es of unsteadiness as possible. This 
means using a rest of some sort. If a 
bench rest is available, use it; if not, 
shoot from the prone position. In ei- 
ther case support your hand and the 
forearm of the rifle with a sandbag 
or some other reasonably soft object. 
Never lay the barrel on or against 
anything hard as the rifle will jump 
away from a hard surface when 
fired, causing the bullet to strike 
some distance from the normal 
point of impact. 

Start Zeroing at Short Enough Distance 
to Hit Paper If you think your rifle is 
reasonably well sighted-in, start at 
100 yards. If you have a new rifle or 
scope, or if for any reason you don't 
know where the rifle will shoot, start 
zeroing at 25 yards. When you are 
fairly close at that range, you can 
move to 100 yards and be fairly cer- 
tain that you will be on the paper. 

Basic Sight Adjustment Ride. Move 
the rear sight in the direction that 
you want the strike of the bullet to 
move. (If your shot is low, you want 
to move the next one up — so you 
move the rear sight up.) 



OCTOBER 1996 



27 



Changing to Meet the 
Challenge 

One of the Department's first fish 
hatcheries is ever-changing to meet 
the challenges of providing re- 
sources for the sportfisherman. One 
of the recent changes at the Buller 
Hatchery, in Smyth County, near 
Marion, is an addition to the hatch- 
ery so muskies, northern pike and 
other species can be reared more ef- 
ficiently. 

CD. Stickley, hatchery superin- 
tendent, along with liis staff of Steve 
Morris, Buddy Alexander, Terry 
Call and Jonathan Howard, built, 
plumbed, and wired the block 
building addition that holds six new 
rearing tanks. Construction began in 
1994, anci was completed in 1996. 
The tanks are fitted with automatic 
feeders as well as an ultra-violet 
(UV) filter on the water supply, 
which has remedied some of the ag- 
gravating disease problems. The 
new addition and tanks replace an 
aging, makeshift structure built 
some distance away over one of the 
old, concrete hatchery ponds. 

Mainly muskies and northern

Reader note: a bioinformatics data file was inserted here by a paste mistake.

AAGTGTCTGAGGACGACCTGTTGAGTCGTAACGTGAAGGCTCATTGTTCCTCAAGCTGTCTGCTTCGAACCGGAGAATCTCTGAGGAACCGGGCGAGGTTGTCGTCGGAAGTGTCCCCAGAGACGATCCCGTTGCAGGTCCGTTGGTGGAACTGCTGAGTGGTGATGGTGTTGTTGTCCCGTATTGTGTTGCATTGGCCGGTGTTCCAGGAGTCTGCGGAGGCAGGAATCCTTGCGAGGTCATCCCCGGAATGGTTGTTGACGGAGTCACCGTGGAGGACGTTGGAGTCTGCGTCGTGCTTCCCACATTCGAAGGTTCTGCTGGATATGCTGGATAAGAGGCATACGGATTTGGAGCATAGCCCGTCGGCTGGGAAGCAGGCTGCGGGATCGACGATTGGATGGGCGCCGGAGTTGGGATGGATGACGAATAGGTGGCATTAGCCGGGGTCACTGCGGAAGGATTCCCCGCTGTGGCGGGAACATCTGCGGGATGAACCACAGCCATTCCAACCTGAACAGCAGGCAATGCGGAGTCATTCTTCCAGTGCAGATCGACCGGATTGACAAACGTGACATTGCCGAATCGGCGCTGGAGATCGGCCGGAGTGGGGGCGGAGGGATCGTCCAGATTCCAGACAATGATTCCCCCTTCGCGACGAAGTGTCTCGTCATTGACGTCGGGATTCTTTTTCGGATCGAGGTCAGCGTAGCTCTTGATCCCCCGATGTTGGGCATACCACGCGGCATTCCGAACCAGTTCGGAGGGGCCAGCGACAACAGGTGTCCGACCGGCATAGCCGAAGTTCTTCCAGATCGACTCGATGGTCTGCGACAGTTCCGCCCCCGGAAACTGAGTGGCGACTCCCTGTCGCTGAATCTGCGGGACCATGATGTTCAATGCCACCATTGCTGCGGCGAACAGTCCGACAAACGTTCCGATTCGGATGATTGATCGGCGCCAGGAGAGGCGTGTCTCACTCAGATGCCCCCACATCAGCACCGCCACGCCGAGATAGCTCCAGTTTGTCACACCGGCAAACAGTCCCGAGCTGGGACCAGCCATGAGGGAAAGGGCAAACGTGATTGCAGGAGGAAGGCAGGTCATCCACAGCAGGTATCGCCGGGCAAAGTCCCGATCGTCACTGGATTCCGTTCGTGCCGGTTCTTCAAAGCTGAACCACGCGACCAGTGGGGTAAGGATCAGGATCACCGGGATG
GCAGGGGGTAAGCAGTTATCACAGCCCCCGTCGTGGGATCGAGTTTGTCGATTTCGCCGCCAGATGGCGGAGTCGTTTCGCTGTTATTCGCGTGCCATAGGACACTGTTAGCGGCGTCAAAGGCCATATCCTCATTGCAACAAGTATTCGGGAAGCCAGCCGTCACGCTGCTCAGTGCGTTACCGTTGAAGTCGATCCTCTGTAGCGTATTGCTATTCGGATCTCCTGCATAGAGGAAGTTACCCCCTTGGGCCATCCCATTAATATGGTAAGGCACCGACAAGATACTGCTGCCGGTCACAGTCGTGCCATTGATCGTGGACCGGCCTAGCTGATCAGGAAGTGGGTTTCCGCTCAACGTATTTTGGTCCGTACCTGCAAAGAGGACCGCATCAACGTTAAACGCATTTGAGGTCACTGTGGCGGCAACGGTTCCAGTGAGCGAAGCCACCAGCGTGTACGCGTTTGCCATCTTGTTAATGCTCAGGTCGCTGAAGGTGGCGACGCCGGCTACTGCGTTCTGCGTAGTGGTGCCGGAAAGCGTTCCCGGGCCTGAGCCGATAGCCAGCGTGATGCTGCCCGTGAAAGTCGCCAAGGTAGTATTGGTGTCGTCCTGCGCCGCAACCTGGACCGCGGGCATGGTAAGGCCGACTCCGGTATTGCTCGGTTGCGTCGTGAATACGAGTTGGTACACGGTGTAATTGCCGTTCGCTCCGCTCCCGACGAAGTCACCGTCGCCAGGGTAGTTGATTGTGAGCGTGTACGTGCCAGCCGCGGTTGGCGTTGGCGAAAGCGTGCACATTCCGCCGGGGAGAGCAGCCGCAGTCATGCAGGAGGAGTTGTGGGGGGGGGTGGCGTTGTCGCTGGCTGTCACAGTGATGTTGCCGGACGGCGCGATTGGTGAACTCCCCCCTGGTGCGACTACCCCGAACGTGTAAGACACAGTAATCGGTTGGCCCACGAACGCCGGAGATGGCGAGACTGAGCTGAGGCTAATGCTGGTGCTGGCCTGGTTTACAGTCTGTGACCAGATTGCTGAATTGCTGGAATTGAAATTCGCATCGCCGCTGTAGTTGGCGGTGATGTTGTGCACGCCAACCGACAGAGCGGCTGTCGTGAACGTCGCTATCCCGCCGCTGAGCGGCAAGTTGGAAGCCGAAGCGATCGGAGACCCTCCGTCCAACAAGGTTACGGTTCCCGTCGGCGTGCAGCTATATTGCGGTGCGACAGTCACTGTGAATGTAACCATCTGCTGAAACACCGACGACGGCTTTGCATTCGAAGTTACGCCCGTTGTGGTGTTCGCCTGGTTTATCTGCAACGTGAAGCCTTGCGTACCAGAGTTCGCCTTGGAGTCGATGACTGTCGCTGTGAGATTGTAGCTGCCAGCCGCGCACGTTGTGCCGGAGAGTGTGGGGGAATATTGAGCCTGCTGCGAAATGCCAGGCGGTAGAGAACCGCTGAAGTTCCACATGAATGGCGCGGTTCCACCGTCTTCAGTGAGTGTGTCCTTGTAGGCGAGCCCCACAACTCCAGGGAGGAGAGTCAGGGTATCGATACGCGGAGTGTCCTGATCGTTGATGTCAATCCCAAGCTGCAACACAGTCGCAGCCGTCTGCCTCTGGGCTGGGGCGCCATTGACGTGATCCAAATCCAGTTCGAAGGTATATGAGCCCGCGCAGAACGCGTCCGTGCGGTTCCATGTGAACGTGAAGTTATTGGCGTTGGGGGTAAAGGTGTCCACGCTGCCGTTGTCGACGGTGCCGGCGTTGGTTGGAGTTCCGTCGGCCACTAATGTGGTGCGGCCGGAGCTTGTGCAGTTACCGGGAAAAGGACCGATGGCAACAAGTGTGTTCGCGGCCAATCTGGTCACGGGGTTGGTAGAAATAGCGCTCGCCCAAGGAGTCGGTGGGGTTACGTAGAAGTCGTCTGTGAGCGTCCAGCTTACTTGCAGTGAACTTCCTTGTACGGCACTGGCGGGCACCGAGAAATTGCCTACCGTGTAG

pike are reared here. Stickley and his 
staff converted some stock (cattle) 
tank heaters to enable them to ele- 
vate water temperatures to at least 
60 degrees or more. Water taken 
from the South Fork Holston River is 
50 to 55 degrees which is a little cold 
for muskies and pike. The warmer 
temperature helps the musky and 
pike fry and fingerlings grow better 
and faster. The stock tanks are work- 
ing well but can still be improved, 
Stickley said. 

Conceniing musky propagation, 
Stickley said, "It's been a trial and 
error year on muskies. We 'raised- 
out' 10,000 2-inch fingerlings this 
year." Musky fry are raised in the in- 
side tanks, then are stocked out in 
the large outside rearing ponds at 
Buller. "The benefit to having these 
inside rearing tanks is that we can 
hold them longer inside, feeding 
them dry food, which has been very 
successful in Pennsylvania. 




Landing the nutoiiuitic feeder. 

This allows the fathead minnows 
in the outside ponds to get a head 
start on spawning, hatching, and 
growing naturally. They then pro- 
vide plenty of natural forage for the 
growing muskies when they need it 
most. About mid-July, the large, 
grown-up fingerlings of about four 
to eight inches in size are removed 
by seining, then stocked out in suit- 
able waters around the state. 

Some 6,000 northern pike finger- 
lings from about 5 to 7 inches in 
length were in the tank during mid- 
July. About the latter part of August 
and early September, they too were 
stocked in suitable Virginia lakes. D 



New Handicapped- 
Accessible Fishing 
Facility on South 
Fork Holston 

The Department of Game and In-